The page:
Response to STEM initiatives article

Brittney Johnson, University of Minnesota student

We often talk about getting more students interested in STEM fields and STEM careers, but we often ignore the responsibilities of the companies requesting these students.

Recently, I attended an internship hosted by SciTech where representatives from Minnesotan companies were asked what a student should do if they disagree with the policies of a company. Their response? “Have an open mind. Your way isn’t necessarily the best way.” While that is very valuable advice, it does nothing to appeal to what David Burstein has called Millennials’ “pragmatic idealism.”

STEM students like myself are very interested in making a difference in our fields, but having long-term careers with companies who have policies with which we fundamentally disagree is not appealing. From Monsanto to Target, these companies are hurting their chances of recruiting talented STEM graduates.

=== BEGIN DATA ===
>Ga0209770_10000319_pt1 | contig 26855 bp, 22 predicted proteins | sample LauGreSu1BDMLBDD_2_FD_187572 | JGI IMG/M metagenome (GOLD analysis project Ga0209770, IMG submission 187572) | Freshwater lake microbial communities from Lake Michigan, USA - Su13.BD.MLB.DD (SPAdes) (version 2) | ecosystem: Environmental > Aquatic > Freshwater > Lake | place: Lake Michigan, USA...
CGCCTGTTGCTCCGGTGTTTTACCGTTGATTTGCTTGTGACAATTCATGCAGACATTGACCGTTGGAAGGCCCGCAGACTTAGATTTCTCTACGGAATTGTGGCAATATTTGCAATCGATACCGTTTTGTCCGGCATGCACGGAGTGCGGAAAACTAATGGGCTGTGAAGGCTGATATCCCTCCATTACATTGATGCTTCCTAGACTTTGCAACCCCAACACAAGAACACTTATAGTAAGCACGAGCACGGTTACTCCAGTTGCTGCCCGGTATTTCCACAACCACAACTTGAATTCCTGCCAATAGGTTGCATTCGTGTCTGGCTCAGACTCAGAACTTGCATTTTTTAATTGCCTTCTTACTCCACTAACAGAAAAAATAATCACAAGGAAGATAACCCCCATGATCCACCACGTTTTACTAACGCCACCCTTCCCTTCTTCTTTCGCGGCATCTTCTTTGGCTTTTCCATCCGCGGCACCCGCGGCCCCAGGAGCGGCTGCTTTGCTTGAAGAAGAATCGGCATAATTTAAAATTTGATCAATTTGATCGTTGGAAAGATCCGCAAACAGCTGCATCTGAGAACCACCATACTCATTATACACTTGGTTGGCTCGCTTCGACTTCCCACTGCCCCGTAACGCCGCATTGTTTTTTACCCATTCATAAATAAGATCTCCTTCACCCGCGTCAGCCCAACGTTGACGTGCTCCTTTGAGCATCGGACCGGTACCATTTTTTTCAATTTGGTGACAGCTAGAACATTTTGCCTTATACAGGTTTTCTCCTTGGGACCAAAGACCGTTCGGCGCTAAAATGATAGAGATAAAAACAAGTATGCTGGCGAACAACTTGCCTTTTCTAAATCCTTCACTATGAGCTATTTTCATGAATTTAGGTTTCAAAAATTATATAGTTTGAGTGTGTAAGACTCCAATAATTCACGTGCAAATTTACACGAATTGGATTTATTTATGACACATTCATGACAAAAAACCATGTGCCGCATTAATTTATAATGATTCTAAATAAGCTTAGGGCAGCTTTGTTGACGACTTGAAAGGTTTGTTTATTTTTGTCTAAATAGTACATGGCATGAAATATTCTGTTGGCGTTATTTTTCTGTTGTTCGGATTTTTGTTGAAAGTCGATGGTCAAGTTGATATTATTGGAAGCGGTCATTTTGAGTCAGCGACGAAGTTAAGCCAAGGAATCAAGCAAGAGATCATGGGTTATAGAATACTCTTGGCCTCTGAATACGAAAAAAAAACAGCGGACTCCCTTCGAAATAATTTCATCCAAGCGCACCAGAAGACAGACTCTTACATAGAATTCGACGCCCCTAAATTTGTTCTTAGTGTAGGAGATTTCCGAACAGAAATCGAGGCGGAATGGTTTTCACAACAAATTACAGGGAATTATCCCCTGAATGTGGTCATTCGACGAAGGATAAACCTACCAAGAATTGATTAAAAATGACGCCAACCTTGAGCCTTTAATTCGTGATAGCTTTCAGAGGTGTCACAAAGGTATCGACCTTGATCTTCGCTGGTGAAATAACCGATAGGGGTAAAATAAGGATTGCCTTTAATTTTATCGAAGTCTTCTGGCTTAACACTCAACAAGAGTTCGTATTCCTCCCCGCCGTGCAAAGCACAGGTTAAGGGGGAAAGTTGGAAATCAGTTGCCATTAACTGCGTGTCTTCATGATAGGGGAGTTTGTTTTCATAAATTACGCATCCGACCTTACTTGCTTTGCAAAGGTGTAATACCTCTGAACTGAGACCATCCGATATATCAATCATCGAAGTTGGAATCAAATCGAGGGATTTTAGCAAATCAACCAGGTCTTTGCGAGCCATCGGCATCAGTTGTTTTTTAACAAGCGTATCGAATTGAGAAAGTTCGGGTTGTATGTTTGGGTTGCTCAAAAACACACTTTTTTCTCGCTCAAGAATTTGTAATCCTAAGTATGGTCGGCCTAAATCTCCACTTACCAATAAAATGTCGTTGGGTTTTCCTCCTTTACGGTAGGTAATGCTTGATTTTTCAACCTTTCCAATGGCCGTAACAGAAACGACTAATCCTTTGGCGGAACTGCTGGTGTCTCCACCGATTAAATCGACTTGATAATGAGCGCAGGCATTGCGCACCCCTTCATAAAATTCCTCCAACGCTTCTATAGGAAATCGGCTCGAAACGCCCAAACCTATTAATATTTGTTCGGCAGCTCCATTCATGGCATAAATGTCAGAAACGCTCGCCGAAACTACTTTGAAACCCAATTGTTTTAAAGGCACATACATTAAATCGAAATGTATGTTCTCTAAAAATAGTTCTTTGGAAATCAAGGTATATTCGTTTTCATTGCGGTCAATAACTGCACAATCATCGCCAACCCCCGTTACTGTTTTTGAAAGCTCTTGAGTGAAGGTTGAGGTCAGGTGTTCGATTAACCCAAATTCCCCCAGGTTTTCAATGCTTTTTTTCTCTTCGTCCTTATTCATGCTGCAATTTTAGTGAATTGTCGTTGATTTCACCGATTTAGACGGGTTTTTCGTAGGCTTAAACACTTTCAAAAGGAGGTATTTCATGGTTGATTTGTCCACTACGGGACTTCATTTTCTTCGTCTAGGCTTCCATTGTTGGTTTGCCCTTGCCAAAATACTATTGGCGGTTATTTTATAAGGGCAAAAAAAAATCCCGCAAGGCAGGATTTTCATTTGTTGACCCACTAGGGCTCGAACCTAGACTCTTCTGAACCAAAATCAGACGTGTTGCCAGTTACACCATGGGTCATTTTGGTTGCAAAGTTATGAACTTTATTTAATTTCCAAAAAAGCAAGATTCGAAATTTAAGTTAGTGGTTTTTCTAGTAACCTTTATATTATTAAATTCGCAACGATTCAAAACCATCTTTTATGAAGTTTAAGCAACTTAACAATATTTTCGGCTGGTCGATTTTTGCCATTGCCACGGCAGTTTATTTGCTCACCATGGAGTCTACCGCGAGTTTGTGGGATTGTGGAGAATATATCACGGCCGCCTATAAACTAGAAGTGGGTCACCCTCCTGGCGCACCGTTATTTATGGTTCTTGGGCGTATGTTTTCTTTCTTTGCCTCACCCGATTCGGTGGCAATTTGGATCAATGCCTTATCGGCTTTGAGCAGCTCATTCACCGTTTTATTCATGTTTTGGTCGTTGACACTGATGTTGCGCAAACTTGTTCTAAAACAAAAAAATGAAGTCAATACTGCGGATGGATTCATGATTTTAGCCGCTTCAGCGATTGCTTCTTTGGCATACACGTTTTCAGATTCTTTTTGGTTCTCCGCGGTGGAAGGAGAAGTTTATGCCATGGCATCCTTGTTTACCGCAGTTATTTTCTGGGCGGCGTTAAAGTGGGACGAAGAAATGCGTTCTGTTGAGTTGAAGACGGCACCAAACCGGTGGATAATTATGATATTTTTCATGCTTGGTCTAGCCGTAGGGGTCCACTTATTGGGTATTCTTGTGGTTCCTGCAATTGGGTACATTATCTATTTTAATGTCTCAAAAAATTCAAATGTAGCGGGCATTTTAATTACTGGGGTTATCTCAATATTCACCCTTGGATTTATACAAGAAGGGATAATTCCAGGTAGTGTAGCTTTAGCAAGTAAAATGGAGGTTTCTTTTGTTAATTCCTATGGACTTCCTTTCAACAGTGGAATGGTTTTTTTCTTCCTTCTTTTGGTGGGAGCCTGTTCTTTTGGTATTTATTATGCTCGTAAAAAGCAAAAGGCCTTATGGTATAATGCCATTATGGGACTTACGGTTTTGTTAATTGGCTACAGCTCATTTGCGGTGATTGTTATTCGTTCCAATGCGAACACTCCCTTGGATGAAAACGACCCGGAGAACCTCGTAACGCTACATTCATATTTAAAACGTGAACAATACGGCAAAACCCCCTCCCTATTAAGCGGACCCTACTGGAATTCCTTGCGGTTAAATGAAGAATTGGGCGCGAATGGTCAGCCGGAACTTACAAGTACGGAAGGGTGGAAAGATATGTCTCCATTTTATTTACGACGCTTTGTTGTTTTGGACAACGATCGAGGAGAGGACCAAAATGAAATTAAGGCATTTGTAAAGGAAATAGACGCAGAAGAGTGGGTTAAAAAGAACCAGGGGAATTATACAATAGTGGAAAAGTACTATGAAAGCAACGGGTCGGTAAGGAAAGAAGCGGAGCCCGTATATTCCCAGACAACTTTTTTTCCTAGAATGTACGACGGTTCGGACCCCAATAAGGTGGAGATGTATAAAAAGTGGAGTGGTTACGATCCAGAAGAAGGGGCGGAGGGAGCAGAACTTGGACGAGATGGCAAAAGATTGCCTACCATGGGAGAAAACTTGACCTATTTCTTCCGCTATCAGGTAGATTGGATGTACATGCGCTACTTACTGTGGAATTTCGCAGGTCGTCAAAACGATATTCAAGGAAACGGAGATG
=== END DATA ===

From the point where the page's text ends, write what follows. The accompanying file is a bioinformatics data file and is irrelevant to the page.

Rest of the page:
For each person rejecting companies on moral grounds, there are three more ready to take their place. But when the need for qualified employees is high and you have highly qualified graduates rejecting offers, it’s time for companies to reevaluate their priorities and realize how STEM graduates perceive of their companies.